- Russian forces continued offensive operations along the Kupyansk-Svatove-Kreminna line, in the Bakhmut area, along the Avdiivka-Donetsk City front, and in the western Donetsk-eastern Zaporizhia oblast area. They made marginal gains along the Avdiivka-Donetsk City front and reportedly made limited advances in the western Donetsk-eastern Zaporizhia oblast area.
- Ukrainian forces continued counteroffensive operations in the western Donetsk-eastern Zaporizhia area and western Zaporizhia Oblast and made reportedly made gains in both sectors of the front.
Just days after the Kerch Bridge was attacked, reportedly by Ukrainian uncrewed surface vessels, air raid sirens have gone off several times there today. It's unclear why the alarms sounded, but given that the bridge has been struck twice now since October, you can understand why folks in that part of Crimea would be nervous. The bridge, a key logistics crossing for Russia's military, has long been a stated target of Ukraine.
With tens of billions of dollars of military and humanitarian assistance pouring in from foreign donors, Ukraine has agreed to work with NATO on the launch of a Procurement Review program, Ukrainian Defense Minister Oleksii Reznikov said during a press conference Thursday.
That decision was made last week, he said, during the NATO summit in Vilnius, Lithuania.
Reznikov noted that Ukraine already interacts directly with the NATO Support and Procurement Agency (NSPA), which “brings together, in a single organization, acquisition, logistic, medical and infrastructural capabilities, operational and systems support and services to the NATO nations, NATO Military Authorities and partner nations.”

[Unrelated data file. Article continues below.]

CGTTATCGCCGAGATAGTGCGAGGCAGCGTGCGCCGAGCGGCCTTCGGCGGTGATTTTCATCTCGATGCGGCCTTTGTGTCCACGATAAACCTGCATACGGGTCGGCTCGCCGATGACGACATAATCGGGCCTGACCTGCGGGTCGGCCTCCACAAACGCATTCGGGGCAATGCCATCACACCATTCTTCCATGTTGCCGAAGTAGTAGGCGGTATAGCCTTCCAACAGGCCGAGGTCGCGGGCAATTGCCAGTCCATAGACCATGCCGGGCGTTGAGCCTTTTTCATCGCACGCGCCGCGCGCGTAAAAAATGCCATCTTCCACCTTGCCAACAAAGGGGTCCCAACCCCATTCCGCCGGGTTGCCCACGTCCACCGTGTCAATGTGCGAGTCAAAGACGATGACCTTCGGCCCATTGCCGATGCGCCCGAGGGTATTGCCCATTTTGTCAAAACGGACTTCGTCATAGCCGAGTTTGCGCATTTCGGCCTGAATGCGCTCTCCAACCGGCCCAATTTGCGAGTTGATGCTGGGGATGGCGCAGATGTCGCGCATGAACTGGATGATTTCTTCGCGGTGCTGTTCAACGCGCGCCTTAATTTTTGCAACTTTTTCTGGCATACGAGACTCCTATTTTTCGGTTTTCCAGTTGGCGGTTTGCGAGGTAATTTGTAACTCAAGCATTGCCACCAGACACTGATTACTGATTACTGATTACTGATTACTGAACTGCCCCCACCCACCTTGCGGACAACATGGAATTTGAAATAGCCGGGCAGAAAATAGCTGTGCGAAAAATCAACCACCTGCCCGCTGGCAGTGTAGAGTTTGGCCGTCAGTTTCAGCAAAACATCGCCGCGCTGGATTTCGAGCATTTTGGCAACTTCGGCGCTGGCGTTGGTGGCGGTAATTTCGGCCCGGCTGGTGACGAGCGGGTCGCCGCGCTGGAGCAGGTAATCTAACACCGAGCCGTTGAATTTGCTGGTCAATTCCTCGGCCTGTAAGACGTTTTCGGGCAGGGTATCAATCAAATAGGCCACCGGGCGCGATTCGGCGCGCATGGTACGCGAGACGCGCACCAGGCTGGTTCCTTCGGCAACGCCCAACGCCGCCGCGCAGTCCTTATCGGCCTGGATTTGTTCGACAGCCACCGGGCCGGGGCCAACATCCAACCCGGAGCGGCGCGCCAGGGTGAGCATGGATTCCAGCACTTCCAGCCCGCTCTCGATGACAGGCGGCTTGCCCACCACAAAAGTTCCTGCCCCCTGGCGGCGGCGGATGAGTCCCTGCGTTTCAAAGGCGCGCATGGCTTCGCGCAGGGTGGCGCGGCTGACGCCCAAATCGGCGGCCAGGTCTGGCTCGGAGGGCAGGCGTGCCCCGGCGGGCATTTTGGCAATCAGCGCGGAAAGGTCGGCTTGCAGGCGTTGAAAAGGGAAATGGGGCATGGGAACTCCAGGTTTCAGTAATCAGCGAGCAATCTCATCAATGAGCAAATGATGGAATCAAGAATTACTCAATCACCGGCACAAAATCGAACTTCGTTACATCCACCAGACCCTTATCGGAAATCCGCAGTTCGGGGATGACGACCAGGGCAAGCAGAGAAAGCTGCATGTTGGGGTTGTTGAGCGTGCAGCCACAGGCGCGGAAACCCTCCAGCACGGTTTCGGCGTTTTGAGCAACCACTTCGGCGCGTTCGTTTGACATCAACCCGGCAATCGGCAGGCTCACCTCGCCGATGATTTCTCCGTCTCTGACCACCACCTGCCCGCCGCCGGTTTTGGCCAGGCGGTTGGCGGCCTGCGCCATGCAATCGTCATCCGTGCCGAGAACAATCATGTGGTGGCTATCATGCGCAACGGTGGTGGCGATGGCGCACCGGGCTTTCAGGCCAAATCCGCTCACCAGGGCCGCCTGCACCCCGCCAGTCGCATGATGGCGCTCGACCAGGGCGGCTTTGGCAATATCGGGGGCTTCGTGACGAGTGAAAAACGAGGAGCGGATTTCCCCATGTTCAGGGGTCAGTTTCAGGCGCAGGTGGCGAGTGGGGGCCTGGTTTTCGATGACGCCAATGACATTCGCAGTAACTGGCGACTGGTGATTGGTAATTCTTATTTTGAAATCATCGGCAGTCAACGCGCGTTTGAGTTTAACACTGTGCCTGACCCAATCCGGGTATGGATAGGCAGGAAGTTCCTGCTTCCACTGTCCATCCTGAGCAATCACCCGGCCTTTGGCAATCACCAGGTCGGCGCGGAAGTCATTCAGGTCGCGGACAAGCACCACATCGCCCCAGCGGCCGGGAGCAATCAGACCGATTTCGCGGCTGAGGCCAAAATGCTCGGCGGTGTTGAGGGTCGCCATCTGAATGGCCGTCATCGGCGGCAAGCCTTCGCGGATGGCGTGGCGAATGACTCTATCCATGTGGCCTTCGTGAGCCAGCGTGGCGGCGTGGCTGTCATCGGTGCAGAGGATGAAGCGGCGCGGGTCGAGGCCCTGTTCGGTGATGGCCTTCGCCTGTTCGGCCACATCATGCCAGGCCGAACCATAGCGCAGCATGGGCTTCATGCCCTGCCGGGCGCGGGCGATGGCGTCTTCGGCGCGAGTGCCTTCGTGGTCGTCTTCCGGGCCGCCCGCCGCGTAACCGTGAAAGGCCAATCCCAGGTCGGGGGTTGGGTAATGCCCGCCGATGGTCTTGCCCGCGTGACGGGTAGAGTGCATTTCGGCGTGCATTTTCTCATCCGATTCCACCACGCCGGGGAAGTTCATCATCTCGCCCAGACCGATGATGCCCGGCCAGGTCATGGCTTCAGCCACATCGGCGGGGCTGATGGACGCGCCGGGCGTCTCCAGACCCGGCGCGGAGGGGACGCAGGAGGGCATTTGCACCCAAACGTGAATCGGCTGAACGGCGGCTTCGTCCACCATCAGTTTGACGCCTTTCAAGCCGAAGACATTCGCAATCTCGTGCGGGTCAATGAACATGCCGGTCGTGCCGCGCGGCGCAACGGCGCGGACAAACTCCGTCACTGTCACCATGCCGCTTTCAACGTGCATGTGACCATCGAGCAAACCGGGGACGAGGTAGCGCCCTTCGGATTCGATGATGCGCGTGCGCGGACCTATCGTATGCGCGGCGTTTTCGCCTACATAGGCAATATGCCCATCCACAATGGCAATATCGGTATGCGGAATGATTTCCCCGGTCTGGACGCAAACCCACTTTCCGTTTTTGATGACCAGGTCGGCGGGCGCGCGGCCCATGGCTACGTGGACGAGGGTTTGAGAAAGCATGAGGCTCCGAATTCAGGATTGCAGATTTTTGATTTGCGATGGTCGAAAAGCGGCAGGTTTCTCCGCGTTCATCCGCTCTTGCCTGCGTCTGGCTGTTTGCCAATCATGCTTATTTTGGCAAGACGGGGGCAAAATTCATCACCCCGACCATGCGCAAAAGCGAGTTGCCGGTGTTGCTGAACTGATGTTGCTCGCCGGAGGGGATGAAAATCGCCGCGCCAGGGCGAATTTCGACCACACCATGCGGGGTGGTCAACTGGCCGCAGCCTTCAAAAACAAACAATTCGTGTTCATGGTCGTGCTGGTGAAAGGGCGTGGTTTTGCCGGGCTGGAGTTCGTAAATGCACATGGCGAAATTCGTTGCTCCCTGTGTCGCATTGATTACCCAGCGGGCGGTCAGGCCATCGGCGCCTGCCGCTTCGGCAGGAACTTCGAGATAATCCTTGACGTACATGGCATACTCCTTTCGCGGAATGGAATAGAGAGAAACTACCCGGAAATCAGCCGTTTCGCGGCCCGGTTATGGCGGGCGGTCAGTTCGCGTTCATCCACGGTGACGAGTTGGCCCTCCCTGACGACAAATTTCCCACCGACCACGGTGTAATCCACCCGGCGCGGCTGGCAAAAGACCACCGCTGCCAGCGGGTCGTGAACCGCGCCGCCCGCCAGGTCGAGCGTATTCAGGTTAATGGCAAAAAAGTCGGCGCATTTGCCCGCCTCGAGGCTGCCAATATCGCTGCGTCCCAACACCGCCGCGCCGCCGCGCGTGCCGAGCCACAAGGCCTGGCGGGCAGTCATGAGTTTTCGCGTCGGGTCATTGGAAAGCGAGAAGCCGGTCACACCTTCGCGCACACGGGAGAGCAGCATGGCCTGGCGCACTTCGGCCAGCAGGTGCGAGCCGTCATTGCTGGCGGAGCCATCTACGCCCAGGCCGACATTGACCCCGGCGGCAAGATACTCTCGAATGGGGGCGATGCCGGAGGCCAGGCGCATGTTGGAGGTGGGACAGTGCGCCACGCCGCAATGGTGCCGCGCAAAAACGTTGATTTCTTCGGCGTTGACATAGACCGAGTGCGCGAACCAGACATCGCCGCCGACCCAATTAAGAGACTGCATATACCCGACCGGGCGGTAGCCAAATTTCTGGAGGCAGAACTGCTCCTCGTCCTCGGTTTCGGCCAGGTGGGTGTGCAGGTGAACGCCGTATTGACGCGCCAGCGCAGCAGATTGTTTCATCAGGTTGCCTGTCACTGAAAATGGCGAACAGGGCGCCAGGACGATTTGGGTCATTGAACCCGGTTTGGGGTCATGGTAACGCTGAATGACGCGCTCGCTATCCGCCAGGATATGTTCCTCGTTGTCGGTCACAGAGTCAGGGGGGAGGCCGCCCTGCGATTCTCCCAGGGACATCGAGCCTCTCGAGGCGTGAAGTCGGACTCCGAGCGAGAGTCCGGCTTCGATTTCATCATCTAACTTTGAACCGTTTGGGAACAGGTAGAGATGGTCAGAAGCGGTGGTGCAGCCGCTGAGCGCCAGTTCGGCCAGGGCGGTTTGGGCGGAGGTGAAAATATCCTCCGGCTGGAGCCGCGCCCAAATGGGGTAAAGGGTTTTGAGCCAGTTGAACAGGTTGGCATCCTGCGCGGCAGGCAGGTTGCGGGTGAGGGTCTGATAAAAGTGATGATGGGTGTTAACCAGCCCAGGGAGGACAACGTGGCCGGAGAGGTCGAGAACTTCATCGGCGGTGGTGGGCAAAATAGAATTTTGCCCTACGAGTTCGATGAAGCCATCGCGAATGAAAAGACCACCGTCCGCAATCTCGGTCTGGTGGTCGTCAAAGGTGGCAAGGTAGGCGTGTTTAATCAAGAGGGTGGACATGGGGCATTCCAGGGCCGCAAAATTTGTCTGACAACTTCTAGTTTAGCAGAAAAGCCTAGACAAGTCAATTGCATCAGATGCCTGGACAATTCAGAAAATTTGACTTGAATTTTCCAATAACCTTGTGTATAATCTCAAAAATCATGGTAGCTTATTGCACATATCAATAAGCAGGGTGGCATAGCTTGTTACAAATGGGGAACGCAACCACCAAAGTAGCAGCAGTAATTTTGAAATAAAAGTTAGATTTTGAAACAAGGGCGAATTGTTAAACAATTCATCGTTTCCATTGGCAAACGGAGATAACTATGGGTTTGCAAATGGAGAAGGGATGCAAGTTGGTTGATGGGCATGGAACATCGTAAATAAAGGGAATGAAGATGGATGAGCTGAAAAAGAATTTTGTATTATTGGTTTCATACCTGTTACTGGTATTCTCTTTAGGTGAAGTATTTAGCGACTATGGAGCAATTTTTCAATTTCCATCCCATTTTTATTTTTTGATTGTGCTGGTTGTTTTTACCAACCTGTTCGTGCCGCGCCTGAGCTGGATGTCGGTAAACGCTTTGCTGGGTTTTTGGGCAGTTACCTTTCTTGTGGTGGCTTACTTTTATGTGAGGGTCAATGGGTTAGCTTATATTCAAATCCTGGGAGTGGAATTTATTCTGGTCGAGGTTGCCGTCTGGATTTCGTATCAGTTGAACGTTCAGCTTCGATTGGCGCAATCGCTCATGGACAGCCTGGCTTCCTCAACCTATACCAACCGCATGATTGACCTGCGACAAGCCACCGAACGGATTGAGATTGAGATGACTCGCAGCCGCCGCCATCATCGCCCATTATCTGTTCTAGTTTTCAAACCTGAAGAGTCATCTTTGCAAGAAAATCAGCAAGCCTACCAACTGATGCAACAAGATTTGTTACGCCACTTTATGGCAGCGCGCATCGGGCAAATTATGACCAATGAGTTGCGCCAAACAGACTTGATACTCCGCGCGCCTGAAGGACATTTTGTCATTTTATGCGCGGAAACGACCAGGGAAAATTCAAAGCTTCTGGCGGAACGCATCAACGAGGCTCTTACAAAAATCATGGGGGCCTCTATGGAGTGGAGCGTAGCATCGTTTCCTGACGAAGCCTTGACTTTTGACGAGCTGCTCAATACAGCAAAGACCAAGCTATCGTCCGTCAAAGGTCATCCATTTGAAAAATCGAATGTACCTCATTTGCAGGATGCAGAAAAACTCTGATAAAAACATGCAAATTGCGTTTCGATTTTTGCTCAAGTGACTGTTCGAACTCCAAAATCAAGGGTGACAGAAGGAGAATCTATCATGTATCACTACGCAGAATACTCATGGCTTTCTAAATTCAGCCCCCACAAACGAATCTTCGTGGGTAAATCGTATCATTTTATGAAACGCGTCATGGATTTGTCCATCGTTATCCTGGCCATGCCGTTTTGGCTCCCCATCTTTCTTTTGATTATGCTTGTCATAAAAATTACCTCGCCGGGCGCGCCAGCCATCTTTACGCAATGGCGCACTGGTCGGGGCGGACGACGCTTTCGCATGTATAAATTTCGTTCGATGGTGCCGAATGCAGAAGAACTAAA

"As part of the Procurement Review program, within nine to 10 months, NATO experts will conduct an analysis of resource provision and procurement of weapons and military equipment, assistance, training of people, and will offer, possibly, an improved modernized system," Reznikov said.
So far the U.S. has promised Ukraine 190 Bradley Infantry Fighting Vehicles. As we recently wrote, the Oryx open source intelligence group says Ukraine has seen 15 Bradleys destroyed, 16 damaged and four damaged and abandoned. The figure could be higher, because Oryx only tabulates vehicles for which it has visual confirmation.
But just because the Bradleys are damaged doesn't mean they are out of the fight, as The Washington Post reported Thursday in a story about efforts to repair them.
"Some Bradley repairs can take just a few hours. Others need a few days. Some vehicles are labeled “donors,” meaning the Ukrainians will strip out the usable parts to install in other, less-damaged Bradleys and then fill the donor vehicle with the broken bits before shipping it off for a larger-scale repair at the facility in Poland," the publication reported. "One early limitation for how quickly the Ukrainians can fix the Bradleys and get them back on the battlefield: not enough spare parts, military personnel said."
Minefields, as we have frequently noted, have proven to be a formidable challenge for Ukraine. But one way to overcome them has been through the use of U.S.-donated M58 MICLIC (Mine Clearing Line Charge) systems, that shoot a 350-foot long line containing five pounds per linear foot of C-4 explosives. It is primarily used by Ukraine both to clear mines, but has also been used as a strike weapon, including in urban areas, to devastating effect. You can see one in action clearing mines in this video below.
But minefields are far from the only danger. Ukrainian forces have often come under fire by Russian troops using anti-tank guided missiles even before they reach the minefield. That appears to be what happened to this Ukrainian armored column near Bakhmut seen in the video below.
And finally, in the video below, you can see whey Ukraine has jumped on the Bandvagn 202 bandwagon. The Swedish tracked vehicles, originally developed by Saab for the Swedish military, come in particularly handy in Ukraine's swampy terrain.
That's it for now. We'll update this story when there's more news to report about Ukraine.